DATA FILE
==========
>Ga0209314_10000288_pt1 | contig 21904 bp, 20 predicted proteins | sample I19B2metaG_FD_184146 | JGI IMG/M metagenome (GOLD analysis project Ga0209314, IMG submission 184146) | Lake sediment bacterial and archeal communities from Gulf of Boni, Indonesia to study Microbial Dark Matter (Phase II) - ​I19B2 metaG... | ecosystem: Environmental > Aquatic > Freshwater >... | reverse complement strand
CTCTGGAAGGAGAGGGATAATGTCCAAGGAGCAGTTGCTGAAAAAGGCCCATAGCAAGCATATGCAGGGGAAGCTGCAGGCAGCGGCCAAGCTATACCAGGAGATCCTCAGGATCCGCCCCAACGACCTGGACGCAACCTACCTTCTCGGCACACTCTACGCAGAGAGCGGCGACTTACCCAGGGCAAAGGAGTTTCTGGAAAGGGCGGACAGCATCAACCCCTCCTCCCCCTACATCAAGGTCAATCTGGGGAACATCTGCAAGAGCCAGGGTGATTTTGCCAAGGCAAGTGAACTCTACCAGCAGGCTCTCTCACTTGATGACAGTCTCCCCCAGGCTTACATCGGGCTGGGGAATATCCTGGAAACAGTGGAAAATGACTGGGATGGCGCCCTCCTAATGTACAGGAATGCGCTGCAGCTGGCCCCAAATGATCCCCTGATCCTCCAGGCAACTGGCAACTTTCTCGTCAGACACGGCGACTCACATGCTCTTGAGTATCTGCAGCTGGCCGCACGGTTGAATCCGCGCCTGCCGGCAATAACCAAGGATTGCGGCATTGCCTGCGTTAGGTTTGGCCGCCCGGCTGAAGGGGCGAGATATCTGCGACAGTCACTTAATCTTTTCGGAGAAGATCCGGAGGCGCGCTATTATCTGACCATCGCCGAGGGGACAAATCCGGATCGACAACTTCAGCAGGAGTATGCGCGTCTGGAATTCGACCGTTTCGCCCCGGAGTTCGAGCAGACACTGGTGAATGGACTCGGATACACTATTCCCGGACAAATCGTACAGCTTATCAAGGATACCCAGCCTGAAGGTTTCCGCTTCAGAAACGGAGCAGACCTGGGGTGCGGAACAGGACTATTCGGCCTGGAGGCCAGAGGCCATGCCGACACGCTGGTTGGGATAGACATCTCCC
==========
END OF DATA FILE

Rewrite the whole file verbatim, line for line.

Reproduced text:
>Ga0209314_10000288_pt1 | contig 21904 bp, 20 predicted proteins | sample I19B2metaG_FD_184146 | JGI IMG/M metagenome (GOLD analysis project Ga0209314, IMG submission 184146) | Lake sediment bacterial and archeal communities from Gulf of Boni, Indonesia to study Microbial Dark Matter (Phase II) - ​I19B2 metaG... | ecosystem: Environmental > Aquatic > Freshwater >... | reverse complement strand
CTCTGGAAGGAGAGGGATAATGTCCAAGGAGCAGTTGCTGAAAAAGGCCCATAGCAAGCATATGCAGGGGAAGCTGCAGGCAGCGGCCAAGCTATACCAGGAGATCCTCAGGATCCGCCCCAACGACCTGGACGCAACCTACCTTCTCGGCACACTCTACGCAGAGAGCGGCGACTTACCCAGGGCAAAGGAGTTTCTGGAAAGGGCGGACAGCATCAACCCCTCCTCCCCCTACATCAAGGTCAATCTGGGGAACATCTGCAAGAGCCAGGGTGATTTTGCCAAGGCAAGTGAACTCTACCAGCAGGCTCTCTCACTTGATGACAGTCTCCCCCAGGCTTACATCGGGCTGGGGAATATCCTGGAAACAGTGGAAAATGACTGGGATGGCGCCCTCCTAATGTACAGGAATGCGCTGCAGCTGGCCCCAAATGATCCCCTGATCCTCCAGGCAACTGGCAACTTTCTCGTCAGACACGGCGACTCACATGCTCTTGAGTATCTGCAGCTGGCCGCACGGTTGAATCCGCGCCTGCCGGCAATAACCAAGGATTGCGGCATTGCCTGCGTTAGGTTTGGCCGCCCGGCTGAAGGGGCGAGATATCTGCGACAGTCACTTAATCTTTTCGGAGAAGATCCGGAGGCGCGCTATTATCTGACCATCGCCGAGGGGACAAATCCGGATCGACAACTTCAGCAGGAGTATGCGCGTCTGGAATTCGACCGTTTCGCCCCGGAGTTCGAGCAGACACTGGTGAATGGACTCGGATACACTATTCCCGGACAAATCGTACAGCTTATCAAGGATACCCAGCCTGAAGGTTTCCGCTTCAGAAACGGAGCAGACCTGGGGTGCGGAACAGGACTATTCGGCCTGGAGGCCAGAGGCCATGCCGACACGCTGGTTGGGATAGACATCTCCC